Intel logo exhibited during the Mobile World Congress, on February 28, 2019 in Barcelona, Spain.
Joan Cros | NurPhoto | Getty Images
The U.S. might be behind China in the race to 5G, and top American telecom executives are watching.
“They are going at it with a lot of intensity,” Qualcomm CEO Steve Mollenkopf said in an interview with CNBC’s David Faber at the T2 Summit in Brooklyn on Thursday.
“What’s different this time around is the speed to which the Chinese are deploying relative to the leadership maybe established in other places. You are seeing a lot of deployment intensity early on. And the delay between those two milestones is very short this time,” Mollenkopf said. The comments came during a panel conversation with Verizon CEO Hans Vestberg and IBM CEO Ginni Rometty.
5G is a next-generation mobile network that promises super-fast data speeds and the ability to underpin new technologies like driverless cars. China is accelerating efforts to spur 5G growth in the country, granting licenses to major state-owned mobile carriers for the commercial rollout. Telecom giant Huawei has signed over 50 commercial 5G contracts, more than its closest competitors Nokia and Ericsson. The company recently said it’s already working on 6G.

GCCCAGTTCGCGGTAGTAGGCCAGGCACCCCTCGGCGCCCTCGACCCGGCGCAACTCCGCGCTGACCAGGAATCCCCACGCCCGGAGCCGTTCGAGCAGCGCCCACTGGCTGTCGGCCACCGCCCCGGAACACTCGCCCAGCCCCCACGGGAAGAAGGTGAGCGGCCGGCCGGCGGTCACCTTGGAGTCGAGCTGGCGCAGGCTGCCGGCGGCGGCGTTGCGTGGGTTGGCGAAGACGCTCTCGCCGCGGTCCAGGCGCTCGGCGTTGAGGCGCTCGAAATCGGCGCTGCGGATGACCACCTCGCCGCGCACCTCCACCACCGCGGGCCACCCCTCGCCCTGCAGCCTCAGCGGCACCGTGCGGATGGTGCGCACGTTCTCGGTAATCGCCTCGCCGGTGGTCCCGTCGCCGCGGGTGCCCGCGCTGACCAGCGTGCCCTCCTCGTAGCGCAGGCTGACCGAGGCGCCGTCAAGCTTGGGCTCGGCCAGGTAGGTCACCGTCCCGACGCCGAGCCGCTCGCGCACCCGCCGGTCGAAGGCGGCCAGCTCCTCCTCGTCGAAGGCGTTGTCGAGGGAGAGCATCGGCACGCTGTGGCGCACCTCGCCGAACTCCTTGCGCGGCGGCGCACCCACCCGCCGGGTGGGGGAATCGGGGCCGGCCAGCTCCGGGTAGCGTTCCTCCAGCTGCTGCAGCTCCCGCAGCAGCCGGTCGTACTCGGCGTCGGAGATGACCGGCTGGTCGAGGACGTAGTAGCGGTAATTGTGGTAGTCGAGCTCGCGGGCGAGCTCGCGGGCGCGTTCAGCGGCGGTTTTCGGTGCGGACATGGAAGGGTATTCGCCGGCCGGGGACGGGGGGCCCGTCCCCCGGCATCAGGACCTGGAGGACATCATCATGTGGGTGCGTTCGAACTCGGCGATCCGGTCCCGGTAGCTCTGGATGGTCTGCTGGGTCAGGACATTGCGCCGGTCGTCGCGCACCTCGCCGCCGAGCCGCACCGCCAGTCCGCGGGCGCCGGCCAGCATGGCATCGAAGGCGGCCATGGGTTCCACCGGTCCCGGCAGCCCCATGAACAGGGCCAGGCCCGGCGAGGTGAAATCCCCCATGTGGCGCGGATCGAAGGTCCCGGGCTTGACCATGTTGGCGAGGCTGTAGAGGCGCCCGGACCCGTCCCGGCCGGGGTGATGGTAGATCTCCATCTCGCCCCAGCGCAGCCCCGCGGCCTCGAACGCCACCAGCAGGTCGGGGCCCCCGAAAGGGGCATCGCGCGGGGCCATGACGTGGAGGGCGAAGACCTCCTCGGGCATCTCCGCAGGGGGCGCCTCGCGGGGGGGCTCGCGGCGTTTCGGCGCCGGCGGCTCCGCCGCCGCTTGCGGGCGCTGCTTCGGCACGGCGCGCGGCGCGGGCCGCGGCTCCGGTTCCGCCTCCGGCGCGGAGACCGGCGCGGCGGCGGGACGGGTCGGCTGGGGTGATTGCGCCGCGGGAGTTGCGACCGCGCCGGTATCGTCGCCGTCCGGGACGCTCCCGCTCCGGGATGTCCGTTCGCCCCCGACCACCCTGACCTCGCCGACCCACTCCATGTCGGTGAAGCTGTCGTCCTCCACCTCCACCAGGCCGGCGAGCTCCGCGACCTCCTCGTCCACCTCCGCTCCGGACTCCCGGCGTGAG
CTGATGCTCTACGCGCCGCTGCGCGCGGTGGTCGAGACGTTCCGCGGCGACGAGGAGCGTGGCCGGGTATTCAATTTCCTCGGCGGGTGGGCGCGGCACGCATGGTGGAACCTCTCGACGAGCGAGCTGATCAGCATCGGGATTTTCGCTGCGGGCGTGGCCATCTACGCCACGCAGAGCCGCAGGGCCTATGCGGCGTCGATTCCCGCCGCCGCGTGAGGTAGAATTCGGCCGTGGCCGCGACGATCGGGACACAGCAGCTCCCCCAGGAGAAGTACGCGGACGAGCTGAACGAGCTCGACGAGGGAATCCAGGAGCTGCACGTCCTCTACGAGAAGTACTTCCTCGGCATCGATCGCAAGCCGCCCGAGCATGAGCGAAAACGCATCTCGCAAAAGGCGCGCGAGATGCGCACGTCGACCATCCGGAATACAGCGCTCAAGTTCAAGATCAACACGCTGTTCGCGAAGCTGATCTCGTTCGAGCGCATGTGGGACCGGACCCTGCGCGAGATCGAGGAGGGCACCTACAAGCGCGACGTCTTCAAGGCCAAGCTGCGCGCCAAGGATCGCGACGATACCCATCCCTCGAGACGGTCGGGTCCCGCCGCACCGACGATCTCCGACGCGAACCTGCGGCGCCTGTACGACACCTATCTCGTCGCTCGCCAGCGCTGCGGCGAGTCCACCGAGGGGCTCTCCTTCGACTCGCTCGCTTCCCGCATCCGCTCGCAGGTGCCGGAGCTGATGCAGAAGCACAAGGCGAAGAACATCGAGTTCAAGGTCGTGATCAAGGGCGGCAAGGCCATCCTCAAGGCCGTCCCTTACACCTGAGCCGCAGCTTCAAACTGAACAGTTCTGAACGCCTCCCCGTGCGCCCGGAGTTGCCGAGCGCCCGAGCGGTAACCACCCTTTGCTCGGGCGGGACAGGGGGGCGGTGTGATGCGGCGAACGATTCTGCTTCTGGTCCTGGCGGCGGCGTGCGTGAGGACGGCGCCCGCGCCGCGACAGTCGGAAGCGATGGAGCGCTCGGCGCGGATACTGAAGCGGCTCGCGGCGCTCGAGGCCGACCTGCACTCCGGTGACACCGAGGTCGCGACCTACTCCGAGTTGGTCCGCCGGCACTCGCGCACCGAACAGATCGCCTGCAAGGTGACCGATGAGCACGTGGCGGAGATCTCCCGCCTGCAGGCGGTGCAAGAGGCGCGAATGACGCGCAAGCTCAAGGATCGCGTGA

To speed up 5G deployment in the U.S., President Donald Trump and the Federal Communications Commission earlier this year announced several initiatives to encourage the private sector to lead the process. AT&T and Verizon already have fledgling 5G networks in the U.S. , and T-Mobile and Sprint plan to activate their networks later in 2019.
The Trump administration blacklisted Huawei in May at the height of the trade war, accusing it of being a national security risk and effectively halting its ability to do business with U.S. companies.
Verizon’s Vestberg said the network is not using any technology from Huawei.
“We are using providers from Europe and … Korea and it’s working very nicely,” Vestberg said. “We feel really good about our base of the supply chain to build the network.”